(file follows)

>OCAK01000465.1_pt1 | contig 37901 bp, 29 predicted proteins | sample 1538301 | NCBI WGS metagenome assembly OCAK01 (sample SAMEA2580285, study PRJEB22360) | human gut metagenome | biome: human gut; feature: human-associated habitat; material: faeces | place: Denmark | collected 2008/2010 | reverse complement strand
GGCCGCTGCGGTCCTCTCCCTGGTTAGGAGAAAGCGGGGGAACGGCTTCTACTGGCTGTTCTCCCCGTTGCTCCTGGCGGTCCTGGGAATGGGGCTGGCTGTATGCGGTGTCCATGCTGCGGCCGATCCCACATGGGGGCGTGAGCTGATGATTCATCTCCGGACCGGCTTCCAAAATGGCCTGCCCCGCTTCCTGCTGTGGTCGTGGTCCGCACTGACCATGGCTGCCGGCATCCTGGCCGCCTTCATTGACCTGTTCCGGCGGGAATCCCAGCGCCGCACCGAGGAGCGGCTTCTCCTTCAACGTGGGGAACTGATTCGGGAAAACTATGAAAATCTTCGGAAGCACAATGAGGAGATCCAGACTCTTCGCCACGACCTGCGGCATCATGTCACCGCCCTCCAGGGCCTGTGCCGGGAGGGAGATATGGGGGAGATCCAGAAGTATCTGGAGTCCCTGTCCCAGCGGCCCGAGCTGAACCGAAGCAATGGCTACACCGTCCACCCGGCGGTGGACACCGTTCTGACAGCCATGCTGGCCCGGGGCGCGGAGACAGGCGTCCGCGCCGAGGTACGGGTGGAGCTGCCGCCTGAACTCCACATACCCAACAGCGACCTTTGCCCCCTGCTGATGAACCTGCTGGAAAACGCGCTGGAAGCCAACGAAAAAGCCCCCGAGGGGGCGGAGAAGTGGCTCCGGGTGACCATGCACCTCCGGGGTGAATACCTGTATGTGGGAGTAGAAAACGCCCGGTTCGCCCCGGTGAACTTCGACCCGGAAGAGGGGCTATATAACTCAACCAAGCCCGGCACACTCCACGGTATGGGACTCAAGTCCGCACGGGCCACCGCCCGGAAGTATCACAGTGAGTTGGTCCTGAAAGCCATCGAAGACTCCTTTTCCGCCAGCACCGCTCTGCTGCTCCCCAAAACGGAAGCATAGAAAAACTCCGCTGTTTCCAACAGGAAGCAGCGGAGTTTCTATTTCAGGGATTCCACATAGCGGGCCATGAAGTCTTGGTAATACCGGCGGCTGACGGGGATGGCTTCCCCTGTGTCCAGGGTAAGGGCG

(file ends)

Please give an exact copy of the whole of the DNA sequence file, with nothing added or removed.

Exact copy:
>OCAK01000465.1_pt1 | contig 37901 bp, 29 predicted proteins | sample 1538301 | NCBI WGS metagenome assembly OCAK01 (sample SAMEA2580285, study PRJEB22360) | human gut metagenome | biome: human gut; feature: human-associated habitat; material: faeces | place: Denmark | collected 2008/2010 | reverse complement strand
GGCCGCTGCGGTCCTCTCCCTGGTTAGGAGAAAGCGGGGGAACGGCTTCTACTGGCTGTTCTCCCCGTTGCTCCTGGCGGTCCTGGGAATGGGGCTGGCTGTATGCGGTGTCCATGCTGCGGCCGATCCCACATGGGGGCGTGAGCTGATGATTCATCTCCGGACCGGCTTCCAAAATGGCCTGCCCCGCTTCCTGCTGTGGTCGTGGTCCGCACTGACCATGGCTGCCGGCATCCTGGCCGCCTTCATTGACCTGTTCCGGCGGGAATCCCAGCGCCGCACCGAGGAGCGGCTTCTCCTTCAACGTGGGGAACTGATTCGGGAAAACTATGAAAATCTTCGGAAGCACAATGAGGAGATCCAGACTCTTCGCCACGACCTGCGGCATCATGTCACCGCCCTCCAGGGCCTGTGCCGGGAGGGAGATATGGGGGAGATCCAGAAGTATCTGGAGTCCCTGTCCCAGCGGCCCGAGCTGAACCGAAGCAATGGCTACACCGTCCACCCGGCGGTGGACACCGTTCTGACAGCCATGCTGGCCCGGGGCGCGGAGACAGGCGTCCGCGCCGAGGTACGGGTGGAGCTGCCGCCTGAACTCCACATACCCAACAGCGACCTTTGCCCCCTGCTGATGAACCTGCTGGAAAACGCGCTGGAAGCCAACGAAAAAGCCCCCGAGGGGGCGGAGAAGTGGCTCCGGGTGACCATGCACCTCCGGGGTGAATACCTGTATGTGGGAGTAGAAAACGCCCGGTTCGCCCCGGTGAACTTCGACCCGGAAGAGGGGCTATATAACTCAACCAAGCCCGGCACACTCCACGGTATGGGACTCAAGTCCGCACGGGCCACCGCCCGGAAGTATCACAGTGAGTTGGTCCTGAAAGCCATCGAAGACTCCTTTTCCGCCAGCACCGCTCTGCTGCTCCCCAAAACGGAAGCATAGAAAAACTCCGCTGTTTCCAACAGGAAGCAGCGGAGTTTCTATTTCAGGGATTCCACATAGCGGGCCATGAAGTCTTGGTAATACCGGCGGCTGACGGGGATGGCTTCCCCTGTGTCCAGGGTAAGGGCG